The village was ﬁrst mentioned in 1361. The wooden church was built in 1760, when it was also painted. The patron saint of the church is Saint Nicolas. The church is remarkable because of its size and the ingenious technical solutions in its construction, namely: the walls in tiers, the roof arranged in tiers, the extended corner-joints made in order to support the very ﬂared roof, and the doubling of the upper sides of the walls on which the roof lies (the last beam is carved in a wolf’s teeth pattern the whole length of the eaves).
The roof is amazingly curved, having on its first half, a bell-tower with very large side archways and a gallery parapet hidden by vertical boards doubled at the corners and sharpened at the bottom. The steeple ends with a wrought iron cross. Unlike with the other wooden churches, the half-moon is situated at the bottom of the cross and not on top of it.
The entrance door is a genuine decorative gem. The entire entrance door is carved in the
‘twisted rope’ motif, completed by side crosses. This pattern and that of the paintings on the walls imitate the ones from the church in Josani, The characters and the scenes have roots in the folk tradition of the region. The costumes and the style of the paintings (resembling the local glass-painting of icons) prove this.
A special composition is ’The Creation’. Strangely enough exotic species are included in the painting: the tiger, the elephant, the camel, and others, as well as a mythical ﬁgure: a centaur with a bow and arrow.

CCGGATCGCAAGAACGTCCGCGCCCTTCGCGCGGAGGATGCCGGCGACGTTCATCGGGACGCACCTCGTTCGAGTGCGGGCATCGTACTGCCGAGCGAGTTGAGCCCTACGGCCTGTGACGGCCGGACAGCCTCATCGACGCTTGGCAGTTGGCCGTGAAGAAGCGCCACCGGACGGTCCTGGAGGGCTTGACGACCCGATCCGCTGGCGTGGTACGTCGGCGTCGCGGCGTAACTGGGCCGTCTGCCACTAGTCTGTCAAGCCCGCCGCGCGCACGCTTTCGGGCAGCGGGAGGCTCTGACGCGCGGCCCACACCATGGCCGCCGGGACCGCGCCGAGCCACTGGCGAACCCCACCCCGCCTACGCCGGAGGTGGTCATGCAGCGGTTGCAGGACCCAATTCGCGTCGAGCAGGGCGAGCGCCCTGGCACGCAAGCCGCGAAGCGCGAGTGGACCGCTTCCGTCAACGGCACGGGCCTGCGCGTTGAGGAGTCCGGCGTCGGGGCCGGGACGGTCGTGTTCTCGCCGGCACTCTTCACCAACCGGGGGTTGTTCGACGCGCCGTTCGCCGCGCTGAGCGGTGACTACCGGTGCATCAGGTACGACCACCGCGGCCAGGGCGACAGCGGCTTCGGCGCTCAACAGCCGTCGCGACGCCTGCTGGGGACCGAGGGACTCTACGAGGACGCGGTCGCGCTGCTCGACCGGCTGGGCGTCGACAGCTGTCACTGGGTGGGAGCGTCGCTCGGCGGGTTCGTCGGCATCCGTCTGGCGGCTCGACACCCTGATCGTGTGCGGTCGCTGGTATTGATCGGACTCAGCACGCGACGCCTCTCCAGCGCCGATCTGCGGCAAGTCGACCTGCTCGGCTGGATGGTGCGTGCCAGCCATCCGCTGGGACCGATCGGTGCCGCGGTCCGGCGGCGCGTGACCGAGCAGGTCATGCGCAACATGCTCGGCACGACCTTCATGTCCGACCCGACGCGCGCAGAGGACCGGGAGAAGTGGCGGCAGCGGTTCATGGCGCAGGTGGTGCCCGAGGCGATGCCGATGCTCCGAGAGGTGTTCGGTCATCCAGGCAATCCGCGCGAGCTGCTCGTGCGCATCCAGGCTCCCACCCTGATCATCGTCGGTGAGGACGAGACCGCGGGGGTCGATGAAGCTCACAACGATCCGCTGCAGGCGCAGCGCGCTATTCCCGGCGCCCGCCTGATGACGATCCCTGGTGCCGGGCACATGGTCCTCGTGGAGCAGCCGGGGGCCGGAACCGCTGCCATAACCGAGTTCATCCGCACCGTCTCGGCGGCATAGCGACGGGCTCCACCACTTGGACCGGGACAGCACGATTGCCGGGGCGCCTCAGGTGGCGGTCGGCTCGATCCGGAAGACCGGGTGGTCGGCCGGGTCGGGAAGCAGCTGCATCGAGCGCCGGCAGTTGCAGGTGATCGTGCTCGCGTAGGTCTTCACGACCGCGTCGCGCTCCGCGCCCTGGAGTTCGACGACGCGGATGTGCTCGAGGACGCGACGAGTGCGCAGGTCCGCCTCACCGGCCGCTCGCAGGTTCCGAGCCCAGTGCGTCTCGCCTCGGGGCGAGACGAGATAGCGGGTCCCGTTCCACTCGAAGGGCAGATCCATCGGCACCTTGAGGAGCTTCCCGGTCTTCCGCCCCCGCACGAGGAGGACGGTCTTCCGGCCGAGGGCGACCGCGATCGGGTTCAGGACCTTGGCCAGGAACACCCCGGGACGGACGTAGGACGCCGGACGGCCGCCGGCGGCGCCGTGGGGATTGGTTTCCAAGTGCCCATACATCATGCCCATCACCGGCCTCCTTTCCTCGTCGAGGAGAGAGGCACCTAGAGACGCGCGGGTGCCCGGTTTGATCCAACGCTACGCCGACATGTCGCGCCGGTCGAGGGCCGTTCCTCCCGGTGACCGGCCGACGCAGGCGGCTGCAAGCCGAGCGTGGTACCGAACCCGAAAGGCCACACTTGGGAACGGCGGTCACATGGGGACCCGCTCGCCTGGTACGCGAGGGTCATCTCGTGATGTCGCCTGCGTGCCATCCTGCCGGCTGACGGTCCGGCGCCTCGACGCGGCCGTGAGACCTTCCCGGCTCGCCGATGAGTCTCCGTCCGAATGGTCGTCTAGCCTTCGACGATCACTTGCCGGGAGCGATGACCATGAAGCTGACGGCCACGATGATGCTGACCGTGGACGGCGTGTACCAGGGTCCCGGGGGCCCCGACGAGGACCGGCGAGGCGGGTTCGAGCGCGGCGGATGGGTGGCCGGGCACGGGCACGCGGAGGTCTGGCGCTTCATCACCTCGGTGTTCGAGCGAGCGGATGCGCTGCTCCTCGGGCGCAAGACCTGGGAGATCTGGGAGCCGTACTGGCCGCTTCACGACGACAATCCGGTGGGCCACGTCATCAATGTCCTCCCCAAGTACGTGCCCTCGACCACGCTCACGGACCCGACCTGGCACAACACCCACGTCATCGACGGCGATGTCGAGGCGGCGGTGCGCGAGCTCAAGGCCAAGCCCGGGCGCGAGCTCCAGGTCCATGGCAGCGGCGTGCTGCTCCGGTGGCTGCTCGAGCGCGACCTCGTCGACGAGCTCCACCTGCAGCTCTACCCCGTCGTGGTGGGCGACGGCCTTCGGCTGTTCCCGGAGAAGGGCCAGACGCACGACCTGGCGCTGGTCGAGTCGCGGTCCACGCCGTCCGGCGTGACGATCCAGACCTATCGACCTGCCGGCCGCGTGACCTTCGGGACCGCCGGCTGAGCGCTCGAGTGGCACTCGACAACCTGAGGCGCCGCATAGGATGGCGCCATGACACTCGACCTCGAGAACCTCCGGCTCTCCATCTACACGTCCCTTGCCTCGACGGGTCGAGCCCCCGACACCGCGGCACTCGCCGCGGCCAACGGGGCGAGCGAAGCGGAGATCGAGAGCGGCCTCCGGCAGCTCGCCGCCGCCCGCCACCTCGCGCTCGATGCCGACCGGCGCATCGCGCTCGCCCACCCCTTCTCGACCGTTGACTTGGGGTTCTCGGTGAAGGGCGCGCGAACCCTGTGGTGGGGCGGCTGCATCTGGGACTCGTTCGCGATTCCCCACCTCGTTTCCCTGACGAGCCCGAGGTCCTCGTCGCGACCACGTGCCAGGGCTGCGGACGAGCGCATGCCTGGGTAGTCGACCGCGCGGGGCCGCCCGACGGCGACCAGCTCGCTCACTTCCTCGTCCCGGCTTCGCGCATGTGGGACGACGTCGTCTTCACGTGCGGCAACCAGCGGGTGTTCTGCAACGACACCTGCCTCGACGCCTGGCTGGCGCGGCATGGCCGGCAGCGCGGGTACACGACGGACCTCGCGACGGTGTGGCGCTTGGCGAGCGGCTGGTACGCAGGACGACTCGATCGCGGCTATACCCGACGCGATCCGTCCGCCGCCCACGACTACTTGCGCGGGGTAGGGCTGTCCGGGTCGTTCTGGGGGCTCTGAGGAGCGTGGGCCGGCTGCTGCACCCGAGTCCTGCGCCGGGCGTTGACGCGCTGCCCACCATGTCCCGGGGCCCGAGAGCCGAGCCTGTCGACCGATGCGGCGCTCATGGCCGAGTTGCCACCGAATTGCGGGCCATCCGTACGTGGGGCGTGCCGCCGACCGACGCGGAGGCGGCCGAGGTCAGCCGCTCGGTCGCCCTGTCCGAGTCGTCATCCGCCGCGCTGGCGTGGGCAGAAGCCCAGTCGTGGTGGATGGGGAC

The coloring and the naively arranged scenes as seen in ”Jesus Trial”, ”Jesus Carrying the Cross” and Jesus and the Vine are somewhat unique to this church. This last scene is rarely met with and definitely sends a Eucharistic message to the observer.
The Iconostasis has three levels separated by friezes carved in the shape of fir-tree branches bent towards the right, mingled with flowers pictured as crosses.
The most important scenes are grouped in the middle of each level, while on the sides there are medallions identified by their by Slavonic inscriptions, as required by Byzantine iconography. Most probably the painter was one of Alexandru Panehalschi’s apprentices as some left-handedness can be observed in the painting of these.
The icons are similar in shape and size to those from Josani.
The Holy Doors are beautifully carved with ﬂoral motifs. Scenes from the Annunciation are painted at the top, little rectangular icons portraying the four Evangelists at the bottom.